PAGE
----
Tweets by @Stanford_Daily

RT @StanfordSports: Our recap of Stanford's 45-0 win. Key takeways: McCaffrey has a bright future and the O-line still needs to gel http://…: 3 days ago, The Stanford Daily
RT @StanfordSports: And that's the ballgame. Stanford routs UC-Davis 45-0.: 3 days ago, The Stanford Daily
Suspect "described as a white male adult, in his 30's, approx. 5' 7" and 140 lbs., fit build with short brown hair and wearing black shorts": 4 days ago, The Stanford Daily
Alert: "A female adult reported that she was...struck from behind with an unknown object that she believed to be a stick.": 4 days ago, The Stanford Daily
AlertSU system reporting a physical assault nearby Palm Drive and Campus Drive at 9:11 p.m.: 4 days ago, The Stanford Daily

Q&A: Professor Katchadourian talks hookup culture

Professor Emeritus of Human Biology Herant Katchadourian first taught HUMBIO 10: Human Sexuality in 1968, eventually leading the course for more than thirty years and teaching over 20,000 students in the process. Katchadourian sat down with The Daily to discuss his love advice for Stanford students and his area of expertise: today’s hookup culture.

The Stanford Daily (TSD): What was the motivation behind starting your Human Sexuality course? How did you first become interested in this topic?

Herant Katchadourian (HK): In the late 1960s, with all of the turmoil, [Stanford University administrators] were concerned about pregnancy, premarital sex and venereal diseases, as we used to call them. They wanted to cool things down…They came to me and said this guy is a psychiatrist and so many students know him, so therefore he would be a good person for this [teaching the Human Sexuality course].

I came the year after [to Stanford] and offered the course for the first year and sixty to seventy students showed up. The next year, 400 students showed up and the third year a thousand students showed up. We had to move to [Memorial Auditorium].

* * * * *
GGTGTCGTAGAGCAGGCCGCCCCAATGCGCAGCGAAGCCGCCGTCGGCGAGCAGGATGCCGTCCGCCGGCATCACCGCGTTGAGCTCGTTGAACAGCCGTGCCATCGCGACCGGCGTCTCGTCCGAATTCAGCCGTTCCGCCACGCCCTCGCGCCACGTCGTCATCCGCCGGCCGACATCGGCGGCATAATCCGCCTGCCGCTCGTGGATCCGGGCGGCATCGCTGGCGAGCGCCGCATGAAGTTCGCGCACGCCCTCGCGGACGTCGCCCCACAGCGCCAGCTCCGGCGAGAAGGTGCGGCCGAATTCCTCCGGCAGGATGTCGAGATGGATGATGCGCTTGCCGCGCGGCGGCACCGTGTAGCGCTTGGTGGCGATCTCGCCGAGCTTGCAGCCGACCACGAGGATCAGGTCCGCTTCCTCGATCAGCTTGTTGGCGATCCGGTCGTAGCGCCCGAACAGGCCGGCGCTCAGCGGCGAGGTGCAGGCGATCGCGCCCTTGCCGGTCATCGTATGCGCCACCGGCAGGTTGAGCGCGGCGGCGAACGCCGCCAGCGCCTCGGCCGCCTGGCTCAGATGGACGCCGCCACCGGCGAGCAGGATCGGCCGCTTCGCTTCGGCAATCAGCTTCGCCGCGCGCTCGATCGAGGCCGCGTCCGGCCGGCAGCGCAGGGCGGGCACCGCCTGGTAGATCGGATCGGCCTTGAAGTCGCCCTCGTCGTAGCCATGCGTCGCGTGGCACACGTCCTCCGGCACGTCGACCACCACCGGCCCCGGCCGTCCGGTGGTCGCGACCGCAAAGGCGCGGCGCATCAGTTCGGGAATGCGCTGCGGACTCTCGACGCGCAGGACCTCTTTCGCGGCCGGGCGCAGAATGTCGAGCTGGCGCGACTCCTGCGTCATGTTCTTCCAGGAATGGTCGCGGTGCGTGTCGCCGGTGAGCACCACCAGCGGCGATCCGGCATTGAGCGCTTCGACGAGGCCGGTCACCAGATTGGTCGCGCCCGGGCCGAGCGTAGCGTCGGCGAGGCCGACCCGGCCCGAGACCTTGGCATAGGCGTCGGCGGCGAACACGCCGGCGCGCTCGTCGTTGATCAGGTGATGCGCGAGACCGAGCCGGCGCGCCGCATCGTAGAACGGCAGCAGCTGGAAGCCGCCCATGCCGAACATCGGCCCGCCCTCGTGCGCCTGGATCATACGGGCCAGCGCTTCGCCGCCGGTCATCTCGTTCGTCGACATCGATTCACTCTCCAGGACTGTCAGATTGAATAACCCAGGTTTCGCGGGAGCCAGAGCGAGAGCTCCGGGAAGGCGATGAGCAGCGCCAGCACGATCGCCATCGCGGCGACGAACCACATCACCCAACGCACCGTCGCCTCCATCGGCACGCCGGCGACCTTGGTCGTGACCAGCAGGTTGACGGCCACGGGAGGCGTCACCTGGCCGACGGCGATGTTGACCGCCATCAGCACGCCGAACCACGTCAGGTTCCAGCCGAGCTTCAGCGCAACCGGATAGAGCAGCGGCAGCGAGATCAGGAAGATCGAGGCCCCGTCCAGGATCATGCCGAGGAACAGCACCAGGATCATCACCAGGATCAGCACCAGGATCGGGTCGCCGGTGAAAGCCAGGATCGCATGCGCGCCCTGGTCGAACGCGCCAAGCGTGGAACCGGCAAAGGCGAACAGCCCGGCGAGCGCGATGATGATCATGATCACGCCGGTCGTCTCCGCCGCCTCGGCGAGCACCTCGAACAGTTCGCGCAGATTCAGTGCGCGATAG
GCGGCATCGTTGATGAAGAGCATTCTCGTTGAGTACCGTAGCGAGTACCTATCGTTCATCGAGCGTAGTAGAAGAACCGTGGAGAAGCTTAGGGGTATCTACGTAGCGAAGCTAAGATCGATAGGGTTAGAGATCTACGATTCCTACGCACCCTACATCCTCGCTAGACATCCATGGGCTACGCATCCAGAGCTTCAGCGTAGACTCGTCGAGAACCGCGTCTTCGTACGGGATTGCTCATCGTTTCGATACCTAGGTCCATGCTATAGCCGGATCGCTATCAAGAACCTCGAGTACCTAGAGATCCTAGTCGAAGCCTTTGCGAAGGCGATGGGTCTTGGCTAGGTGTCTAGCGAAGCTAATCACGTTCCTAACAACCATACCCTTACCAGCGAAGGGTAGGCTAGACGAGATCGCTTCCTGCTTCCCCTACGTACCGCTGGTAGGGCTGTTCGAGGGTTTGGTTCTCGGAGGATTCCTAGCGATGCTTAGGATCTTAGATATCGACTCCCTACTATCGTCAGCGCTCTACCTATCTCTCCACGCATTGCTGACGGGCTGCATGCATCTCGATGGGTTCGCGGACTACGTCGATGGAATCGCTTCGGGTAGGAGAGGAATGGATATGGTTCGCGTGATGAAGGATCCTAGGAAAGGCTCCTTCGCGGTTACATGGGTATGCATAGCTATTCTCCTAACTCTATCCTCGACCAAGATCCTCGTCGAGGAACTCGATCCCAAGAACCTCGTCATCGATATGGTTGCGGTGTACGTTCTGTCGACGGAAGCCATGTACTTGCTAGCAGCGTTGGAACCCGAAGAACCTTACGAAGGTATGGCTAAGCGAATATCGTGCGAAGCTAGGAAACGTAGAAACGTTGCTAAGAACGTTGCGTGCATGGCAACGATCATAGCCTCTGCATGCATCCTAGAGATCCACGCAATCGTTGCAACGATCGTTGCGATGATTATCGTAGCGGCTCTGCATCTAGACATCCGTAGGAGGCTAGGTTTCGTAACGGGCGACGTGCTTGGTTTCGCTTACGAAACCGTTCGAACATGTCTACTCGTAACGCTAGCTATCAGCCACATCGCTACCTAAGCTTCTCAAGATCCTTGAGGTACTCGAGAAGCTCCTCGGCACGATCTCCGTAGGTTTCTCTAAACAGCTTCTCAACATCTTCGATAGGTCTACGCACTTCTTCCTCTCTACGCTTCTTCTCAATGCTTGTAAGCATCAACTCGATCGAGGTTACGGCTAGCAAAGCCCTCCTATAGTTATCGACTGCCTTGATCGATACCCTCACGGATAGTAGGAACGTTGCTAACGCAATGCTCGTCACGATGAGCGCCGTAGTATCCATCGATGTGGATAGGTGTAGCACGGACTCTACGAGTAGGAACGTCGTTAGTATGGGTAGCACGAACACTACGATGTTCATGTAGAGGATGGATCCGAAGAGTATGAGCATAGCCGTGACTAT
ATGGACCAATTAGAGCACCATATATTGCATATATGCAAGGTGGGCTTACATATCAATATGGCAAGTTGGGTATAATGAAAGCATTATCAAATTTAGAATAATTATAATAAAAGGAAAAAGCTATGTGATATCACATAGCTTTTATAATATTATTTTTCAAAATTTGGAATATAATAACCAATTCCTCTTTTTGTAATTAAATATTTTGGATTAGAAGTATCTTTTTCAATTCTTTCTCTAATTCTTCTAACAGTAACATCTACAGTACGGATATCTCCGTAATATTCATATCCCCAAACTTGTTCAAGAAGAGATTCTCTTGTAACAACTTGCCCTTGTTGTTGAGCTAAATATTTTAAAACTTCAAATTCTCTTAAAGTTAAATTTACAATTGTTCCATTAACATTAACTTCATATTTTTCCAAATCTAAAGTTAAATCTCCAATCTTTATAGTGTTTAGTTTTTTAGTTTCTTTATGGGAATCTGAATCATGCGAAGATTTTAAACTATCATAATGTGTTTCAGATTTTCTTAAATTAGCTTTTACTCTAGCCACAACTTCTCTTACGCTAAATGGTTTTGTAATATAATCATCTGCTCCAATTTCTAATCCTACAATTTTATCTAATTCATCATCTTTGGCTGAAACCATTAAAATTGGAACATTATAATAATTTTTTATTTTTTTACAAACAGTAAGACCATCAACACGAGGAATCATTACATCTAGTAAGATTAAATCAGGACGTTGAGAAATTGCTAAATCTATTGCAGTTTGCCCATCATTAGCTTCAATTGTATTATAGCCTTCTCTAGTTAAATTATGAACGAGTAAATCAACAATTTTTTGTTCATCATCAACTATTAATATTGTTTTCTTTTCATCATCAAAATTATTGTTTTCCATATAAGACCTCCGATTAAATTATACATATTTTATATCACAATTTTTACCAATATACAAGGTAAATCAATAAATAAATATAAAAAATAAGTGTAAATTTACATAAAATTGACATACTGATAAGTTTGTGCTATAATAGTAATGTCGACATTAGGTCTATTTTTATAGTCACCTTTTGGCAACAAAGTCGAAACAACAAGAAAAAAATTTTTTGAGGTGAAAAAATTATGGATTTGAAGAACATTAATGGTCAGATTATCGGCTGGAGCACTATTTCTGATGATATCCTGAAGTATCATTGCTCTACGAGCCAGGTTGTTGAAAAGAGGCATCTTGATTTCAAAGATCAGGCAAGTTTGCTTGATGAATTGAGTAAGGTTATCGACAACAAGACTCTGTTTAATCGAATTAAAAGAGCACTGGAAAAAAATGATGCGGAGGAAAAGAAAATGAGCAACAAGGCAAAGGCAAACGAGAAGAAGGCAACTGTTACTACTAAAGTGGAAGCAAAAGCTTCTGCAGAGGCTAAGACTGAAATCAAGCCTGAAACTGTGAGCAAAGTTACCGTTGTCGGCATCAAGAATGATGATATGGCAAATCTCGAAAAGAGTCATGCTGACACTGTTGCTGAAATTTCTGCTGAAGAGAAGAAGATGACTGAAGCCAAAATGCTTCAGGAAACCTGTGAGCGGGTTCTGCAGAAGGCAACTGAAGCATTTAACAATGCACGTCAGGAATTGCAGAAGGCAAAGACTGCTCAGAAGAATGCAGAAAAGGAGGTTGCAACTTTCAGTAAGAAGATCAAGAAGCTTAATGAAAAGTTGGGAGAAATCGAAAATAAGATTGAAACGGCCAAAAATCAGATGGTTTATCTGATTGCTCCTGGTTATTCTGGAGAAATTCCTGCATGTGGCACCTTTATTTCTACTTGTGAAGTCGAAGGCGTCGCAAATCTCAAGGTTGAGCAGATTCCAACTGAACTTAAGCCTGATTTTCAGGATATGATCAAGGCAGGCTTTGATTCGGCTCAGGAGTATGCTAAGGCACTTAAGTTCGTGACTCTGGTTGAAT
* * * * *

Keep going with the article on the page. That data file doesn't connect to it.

Courtesy Rod Searcey

Courtesy Rod Searcey

TSD: How did the course, its requirements and guidelines change with time?

HK: What changed over time is that there were certain topics that went from nonexistent to very central. Before AIDS, in 1973, the American Psychiatric Association declassified homosexuality as a mental illness. That meant that I started giving a separate lecture and having a panel and that got hooked up to transsexualism. The next new thing was with AIDS. Sexually-transmitted diseases became a very big deal, so that became a very important topic. The third one was that there had always been rape of some sort, but there was no idea of sexual harassment and no idea of date rape. So those became salient parts of the course.

TSD: How was your course received by the University? How would you describe the way the University looked at your course when it was first introduced in 1968 and now?

HK: There were not many complaints from parents and faculty, actually. At that time, where there were hippies all over the place, I looked like a respectable person. I looked like their other professors and their parents. I also made absolutely sure that I never showed a picture or a film that did not have academic images. For example, they would look at pornographic images only when it was part of the lecture.

TSD: What are your thoughts on today’s hookup culture? How would you describe the evolution of the hookup culture? What are its greatest dangers and is there a way for it to be replaced by something healthier?

HK: Part of me wishes that there was such a thing when I was an undergraduate. When I was an undergraduate at the American University of Beirut, I couldn’t get within shouting distance of the girls. In that sort of starvation diet, hooking up sounds like paradise if you accept fundamentally that students now can do this responsibly, which means that they protect themselves and their partner. The second protection has to do with issues, elements of coercion. There is this psychological pressure of saying what’s wrong with you and if you come here as a freshman from a very conservative background, you don’t want to be seen as stigmatized as odd or square and so on. This may be a weapon in the hands of men who tend to be more exploitative. They want to get what they want and there may be a price to pay but they are not paying the price.

This interview has been condensed and edited. For a more complete transcript of their back and forth, visit The Stanford Daily website.

Contact Angelique Dakkak at angeldak ‘at’ stanford.edu.